I wrote of the largest Groundhog Day celebration that is held every February 2 in Punxsutawney, Pennsylvania, where crowds as large as 40,000 have gathered to celebrate the “holiday” since 1886.
I told of other groundhogs less famed than Punxsutawney Phil, like Wiarton Willie (an albino groundhog)(Wiarton, Ontario), Balzac Billy (Alberta), Fred la Marmotte (Val d’Espoir, Quebec), Shubenacadie Sam (Nova Scotia), Manitoba Merv (Winnipeg), Oil Springs Ollie (Ontario), Winnipeg Willow (Manitoba), Dundas Donna (Ontario)…and these are just the Canadian celebrations…
In the US, besides Punxsutawney, Groundhog Days are celebrated in Ohio, Tennessee, Virginia, Connecticut, New York and many other places across the US…and not always with a groundhog.
Red Rock Canyon in Nevada has Mojave Max, a desert tortoise.
And Claude the Cajun Crawfish annually predicts the weather one day earlier in Shreveport, Louisiana.
And in faroff Srentenje, Serbia on 15 February (2 February according to the local religious Julian calendar), it is believed that if a bear awakens from his winter slumber and meets his shadow in his sleepy and confused state, the bear will get scared and go back to sleep for an additional 40 days, thus prolonging winter.
So, if it is sunny on Sretenje on 15 February, winter ain´t over yet in Serbia.
And it is this idea of a sleepy and confused state, this viewing of shadows of portents and omens to come, that first made me think of waxing political about how Donald Trump´s hair resembles a dead groundhog and how he casts shadows of doubt upon the future…
Then Vicki´s phone call and my encouragement of her literary efforts made me think of the 1993 film Groundhog Day.
Bill Murray plays Phil Connors, an arrogant TV weatherman who, during an assignment covering the annual Groundhog Day event in Punxsutawney, Pennsylvania, finds himself in a time loop, repeating the same day over and over again and again.
After indulging in hedonism and committing suicide numerous times, Connors begins to re-examine his life and priorities.
Estimates regarding how long Connors remains trapped in the time loop, in real time, vary widely.
During the filming of Groundhog Day, director Harold Ramis, a Buddhist, observed that according to Buddhist doctrine, it takes 10,000 years for a soul to evolve to its next level.
Therefore, in a spiritual sense, the entire arc of Groundhog Day spans 10,000 years.
Groundhog Day is often considered to be an allegory of self-improvement, emphasizing that happiness comes from placing the needs of others above one’s own selfish desires.
For some Buddhists, the film’s themes of selflessness and rebirth are reflections of the Buddha’s own spiritual messages.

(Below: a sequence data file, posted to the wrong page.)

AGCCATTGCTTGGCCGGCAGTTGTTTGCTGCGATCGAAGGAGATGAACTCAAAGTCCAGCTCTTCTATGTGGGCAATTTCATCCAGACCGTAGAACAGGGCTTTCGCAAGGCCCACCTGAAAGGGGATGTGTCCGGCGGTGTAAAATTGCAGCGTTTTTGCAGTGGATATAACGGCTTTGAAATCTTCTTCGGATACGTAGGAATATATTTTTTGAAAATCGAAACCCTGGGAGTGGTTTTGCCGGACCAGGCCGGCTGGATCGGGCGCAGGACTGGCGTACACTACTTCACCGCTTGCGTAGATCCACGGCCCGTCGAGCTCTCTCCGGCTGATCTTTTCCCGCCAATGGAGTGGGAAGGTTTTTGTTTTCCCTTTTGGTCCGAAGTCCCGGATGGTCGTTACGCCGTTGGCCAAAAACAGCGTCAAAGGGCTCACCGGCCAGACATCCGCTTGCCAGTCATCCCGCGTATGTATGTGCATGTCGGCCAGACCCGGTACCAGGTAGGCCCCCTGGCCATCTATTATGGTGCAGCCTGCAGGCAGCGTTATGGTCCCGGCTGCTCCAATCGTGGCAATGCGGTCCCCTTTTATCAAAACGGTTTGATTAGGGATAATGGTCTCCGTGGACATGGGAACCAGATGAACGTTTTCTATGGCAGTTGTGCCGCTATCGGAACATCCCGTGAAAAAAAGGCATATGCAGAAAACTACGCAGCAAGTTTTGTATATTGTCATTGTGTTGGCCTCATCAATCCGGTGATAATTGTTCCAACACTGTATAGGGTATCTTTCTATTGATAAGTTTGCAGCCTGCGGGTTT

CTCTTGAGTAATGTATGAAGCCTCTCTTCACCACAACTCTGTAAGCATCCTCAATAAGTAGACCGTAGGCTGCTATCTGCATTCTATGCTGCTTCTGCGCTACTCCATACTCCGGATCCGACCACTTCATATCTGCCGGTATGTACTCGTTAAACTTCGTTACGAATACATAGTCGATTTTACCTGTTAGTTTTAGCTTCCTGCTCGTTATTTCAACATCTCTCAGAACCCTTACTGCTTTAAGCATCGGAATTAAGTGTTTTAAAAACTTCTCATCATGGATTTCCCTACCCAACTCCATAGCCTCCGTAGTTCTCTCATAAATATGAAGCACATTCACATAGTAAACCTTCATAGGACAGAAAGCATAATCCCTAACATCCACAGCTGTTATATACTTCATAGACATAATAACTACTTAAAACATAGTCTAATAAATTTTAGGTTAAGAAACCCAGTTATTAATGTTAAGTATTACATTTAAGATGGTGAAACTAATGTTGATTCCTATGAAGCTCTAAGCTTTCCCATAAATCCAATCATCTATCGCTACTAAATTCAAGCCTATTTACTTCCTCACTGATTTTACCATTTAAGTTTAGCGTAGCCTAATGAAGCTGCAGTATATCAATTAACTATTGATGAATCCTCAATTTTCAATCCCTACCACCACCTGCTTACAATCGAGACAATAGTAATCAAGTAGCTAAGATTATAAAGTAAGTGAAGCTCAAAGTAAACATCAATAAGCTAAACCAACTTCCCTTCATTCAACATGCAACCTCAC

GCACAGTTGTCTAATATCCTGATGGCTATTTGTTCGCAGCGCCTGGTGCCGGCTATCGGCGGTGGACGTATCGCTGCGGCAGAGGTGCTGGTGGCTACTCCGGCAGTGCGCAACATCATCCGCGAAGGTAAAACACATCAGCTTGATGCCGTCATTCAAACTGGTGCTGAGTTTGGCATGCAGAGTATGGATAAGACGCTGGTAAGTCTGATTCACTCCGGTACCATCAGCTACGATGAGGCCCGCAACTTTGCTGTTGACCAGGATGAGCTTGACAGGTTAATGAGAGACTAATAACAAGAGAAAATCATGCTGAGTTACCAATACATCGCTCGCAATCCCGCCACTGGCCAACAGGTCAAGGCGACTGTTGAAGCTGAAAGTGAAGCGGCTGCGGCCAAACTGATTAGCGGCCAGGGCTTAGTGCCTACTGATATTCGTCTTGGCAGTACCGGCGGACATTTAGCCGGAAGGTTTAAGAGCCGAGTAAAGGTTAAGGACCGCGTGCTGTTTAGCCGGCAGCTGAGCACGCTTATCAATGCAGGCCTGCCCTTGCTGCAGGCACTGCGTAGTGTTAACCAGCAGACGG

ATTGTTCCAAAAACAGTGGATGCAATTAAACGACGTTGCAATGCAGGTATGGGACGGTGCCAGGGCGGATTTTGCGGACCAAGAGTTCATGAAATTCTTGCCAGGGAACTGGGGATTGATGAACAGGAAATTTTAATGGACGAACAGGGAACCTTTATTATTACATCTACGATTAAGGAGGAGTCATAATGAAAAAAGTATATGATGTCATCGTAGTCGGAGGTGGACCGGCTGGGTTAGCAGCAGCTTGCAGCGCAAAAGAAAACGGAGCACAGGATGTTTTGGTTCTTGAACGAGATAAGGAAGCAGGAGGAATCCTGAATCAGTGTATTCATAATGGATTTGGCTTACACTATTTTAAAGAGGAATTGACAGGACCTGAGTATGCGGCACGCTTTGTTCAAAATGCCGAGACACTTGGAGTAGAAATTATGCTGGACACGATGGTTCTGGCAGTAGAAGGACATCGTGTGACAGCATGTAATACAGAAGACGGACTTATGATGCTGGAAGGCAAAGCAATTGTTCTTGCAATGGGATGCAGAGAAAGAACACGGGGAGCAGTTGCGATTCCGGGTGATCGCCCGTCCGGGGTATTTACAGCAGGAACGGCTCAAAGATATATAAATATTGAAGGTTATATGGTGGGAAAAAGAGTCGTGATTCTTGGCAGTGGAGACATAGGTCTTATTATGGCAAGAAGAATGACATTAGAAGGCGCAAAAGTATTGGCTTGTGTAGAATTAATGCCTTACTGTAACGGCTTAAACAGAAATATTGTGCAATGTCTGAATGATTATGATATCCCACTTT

Some Jews and Christians see Connors’ time loop as a representation of Purgatory, from which Connors is released once he has shed his own selfishness and commits himself to acts of love.
Above: Gustave Doré’s image of a non-fiery Purgatory illustration for Dante Alleghieri’s Purgatorio
Theologian Michael Pholey has suggested that the film could be seen as a sort of Pilgrim’s Progress.
Above: Title page of first edition of John Bunyan´s Pilgrim’s Progress (1678)
Others see Groundhog Day as an affirmation of Friedrich Nietzsche’s directive to imagine life – metaphorically and literally – as an endless repetition of events.
Above: Friedrich Nietzche (1844 – 1900)
The phrase “Groundhog Day”, as a result of the film, has entered into common usage as a reference to an unpleasant situation that continually repeats, as in today is SSDD – same stuff, different day.
Fourteen years after the movie´s release, “Groundhog Day” was noted as common US military slang for any day of a tour of duty in Iraq.
Major Roger Aeschliman in his Iraq War memoir Victory Denied describes guarding assorted visiting dignitaries as his “Groundhog Day”:
“The dignitaries change, but everything else remains the same.
The same airplanes drop them off at the same places.
The same helicopters take us to the same meetings with the same presenters covering the same topics using the same slides.
We visit the same troops at the same mess halls and send them away from the same airport pads to find our way home late at night.
Over and over and over and over and over and over and over and over and over until we are redeemed and allowed to go home.”
And this is my take on Groundhog Day, both the film and the event…
Yes, there is fear that success in our endeavours is a long long way away and that it will take 10,000 years, or at least a lifetime, for us to achieve our goals, so it is almost instinctive to return back to our caves/our burrows/our warrens and ignore the unpleasant weather and let our dreams remain dormant.
But not venturing outside our comfort zones, we avoid dangerous difficulties that may lie ahead.
But just as Phil Connors had to continually relive Groundhog Day until he finally did the day right securing his release, so must we continue to strive, despite failure after failure, until we finally learn how to succeed.
So, my sister, if you are reading these words, keep on keeping on.
Fail, learn why, fail again and again, until finally you find the formula to see your thoughts and ideas spring into the hands and minds of others for their enjoyment and enlightenment.
Ignore the shadows of doubt.
Spring will come.